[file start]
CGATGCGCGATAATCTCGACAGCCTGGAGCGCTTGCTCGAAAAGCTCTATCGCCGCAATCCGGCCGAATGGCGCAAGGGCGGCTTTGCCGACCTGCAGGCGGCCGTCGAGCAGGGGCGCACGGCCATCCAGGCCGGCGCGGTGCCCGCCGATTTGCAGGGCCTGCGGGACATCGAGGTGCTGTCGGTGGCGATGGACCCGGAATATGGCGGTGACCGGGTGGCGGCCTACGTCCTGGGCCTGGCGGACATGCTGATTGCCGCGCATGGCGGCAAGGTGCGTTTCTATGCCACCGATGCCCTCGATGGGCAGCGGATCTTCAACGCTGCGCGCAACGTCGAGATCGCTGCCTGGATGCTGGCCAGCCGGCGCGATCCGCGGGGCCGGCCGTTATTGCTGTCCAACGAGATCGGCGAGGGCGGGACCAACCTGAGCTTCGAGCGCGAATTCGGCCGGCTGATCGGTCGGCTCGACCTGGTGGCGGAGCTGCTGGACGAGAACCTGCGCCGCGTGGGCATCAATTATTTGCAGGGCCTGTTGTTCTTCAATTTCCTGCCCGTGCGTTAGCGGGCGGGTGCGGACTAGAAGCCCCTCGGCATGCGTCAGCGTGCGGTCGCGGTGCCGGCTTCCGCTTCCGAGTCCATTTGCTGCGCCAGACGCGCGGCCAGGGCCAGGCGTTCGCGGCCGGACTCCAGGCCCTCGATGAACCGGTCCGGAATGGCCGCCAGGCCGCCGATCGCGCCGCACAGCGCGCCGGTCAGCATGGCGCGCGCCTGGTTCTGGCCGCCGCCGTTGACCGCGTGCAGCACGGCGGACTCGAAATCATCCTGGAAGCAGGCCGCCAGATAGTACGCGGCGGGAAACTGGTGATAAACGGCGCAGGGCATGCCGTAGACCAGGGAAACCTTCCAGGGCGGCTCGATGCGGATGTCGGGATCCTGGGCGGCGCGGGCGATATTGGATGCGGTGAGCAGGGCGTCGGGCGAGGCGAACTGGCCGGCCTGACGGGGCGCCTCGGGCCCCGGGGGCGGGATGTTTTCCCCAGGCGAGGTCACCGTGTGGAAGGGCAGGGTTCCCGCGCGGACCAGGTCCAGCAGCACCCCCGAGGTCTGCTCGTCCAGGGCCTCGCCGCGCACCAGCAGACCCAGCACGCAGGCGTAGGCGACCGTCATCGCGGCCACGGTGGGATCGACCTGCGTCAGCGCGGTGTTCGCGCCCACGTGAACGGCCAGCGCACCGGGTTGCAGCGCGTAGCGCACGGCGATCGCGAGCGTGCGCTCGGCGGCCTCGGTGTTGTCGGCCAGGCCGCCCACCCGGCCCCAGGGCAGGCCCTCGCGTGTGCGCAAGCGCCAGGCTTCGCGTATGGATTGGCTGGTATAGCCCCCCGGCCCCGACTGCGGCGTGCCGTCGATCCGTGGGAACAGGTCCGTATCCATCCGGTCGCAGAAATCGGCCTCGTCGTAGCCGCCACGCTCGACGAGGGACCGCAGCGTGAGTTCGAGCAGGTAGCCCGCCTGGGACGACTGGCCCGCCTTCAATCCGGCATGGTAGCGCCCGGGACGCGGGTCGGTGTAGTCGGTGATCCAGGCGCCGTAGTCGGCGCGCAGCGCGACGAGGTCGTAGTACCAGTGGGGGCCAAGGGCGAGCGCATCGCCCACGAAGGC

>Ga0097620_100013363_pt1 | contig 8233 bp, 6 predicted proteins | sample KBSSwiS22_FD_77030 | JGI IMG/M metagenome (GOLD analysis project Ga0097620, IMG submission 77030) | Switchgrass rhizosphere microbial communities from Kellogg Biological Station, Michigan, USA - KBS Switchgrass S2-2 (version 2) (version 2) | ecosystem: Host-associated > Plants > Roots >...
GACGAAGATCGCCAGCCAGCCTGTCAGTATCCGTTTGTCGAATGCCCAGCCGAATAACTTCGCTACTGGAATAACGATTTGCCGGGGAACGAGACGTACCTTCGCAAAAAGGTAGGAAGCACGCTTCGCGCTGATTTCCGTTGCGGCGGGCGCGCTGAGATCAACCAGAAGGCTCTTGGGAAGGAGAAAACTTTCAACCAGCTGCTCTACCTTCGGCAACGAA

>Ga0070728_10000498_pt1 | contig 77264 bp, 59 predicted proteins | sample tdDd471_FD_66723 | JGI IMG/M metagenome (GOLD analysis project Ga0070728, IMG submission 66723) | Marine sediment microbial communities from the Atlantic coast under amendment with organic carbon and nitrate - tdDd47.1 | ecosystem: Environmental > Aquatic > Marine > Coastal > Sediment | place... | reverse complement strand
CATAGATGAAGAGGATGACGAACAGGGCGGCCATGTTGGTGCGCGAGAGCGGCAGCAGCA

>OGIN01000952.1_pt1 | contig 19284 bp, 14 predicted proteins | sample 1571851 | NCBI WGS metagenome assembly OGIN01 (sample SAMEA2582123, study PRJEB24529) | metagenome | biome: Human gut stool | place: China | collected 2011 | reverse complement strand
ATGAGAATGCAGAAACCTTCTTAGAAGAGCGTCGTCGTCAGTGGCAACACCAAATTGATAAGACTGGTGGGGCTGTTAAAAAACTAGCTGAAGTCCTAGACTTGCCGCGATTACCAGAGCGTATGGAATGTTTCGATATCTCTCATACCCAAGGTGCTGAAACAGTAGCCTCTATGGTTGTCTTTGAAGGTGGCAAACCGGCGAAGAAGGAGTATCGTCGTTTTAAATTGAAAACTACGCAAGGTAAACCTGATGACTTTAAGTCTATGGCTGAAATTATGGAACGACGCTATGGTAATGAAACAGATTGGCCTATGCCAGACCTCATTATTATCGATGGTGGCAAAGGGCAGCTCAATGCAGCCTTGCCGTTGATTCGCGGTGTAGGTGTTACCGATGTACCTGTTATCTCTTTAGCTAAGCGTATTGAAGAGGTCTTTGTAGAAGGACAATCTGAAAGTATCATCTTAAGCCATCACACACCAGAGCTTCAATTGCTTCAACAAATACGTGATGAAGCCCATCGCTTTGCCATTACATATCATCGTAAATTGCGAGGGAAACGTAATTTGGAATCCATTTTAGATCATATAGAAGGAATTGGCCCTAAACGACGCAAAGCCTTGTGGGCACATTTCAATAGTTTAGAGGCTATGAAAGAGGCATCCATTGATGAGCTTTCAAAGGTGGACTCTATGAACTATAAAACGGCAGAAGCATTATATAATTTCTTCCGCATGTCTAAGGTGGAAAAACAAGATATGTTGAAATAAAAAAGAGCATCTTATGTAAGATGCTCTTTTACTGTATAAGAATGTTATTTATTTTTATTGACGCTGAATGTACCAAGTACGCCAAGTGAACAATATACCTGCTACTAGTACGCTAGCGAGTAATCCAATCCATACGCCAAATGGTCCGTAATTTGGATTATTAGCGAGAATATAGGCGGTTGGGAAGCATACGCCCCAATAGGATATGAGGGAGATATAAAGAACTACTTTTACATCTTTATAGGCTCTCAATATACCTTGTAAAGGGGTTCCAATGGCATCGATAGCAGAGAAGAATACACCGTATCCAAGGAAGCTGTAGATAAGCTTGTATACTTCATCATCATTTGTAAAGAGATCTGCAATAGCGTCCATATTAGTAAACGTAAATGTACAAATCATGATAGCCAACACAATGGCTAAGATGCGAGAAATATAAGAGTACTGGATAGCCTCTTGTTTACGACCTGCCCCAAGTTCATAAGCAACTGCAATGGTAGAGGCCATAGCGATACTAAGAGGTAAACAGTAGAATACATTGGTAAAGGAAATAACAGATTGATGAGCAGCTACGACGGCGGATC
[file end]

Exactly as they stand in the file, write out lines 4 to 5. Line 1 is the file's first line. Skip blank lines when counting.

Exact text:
>Ga0070728_10000498_pt1 | contig 77264 bp, 59 predicted proteins | sample tdDd471_FD_66723 | JGI IMG/M metagenome (GOLD analysis project Ga0070728, IMG submission 66723) | Marine sediment microbial communities from the Atlantic coast under amendment with organic carbon and nitrate - tdDd47.1 | ecosystem: Environmental > Aquatic > Marine > Coastal > Sediment | place... | reverse complement strand
CATAGATGAAGAGGATGACGAACAGGGCGGCCATGTTGGTGCGCGAGAGCGGCAGCAGCA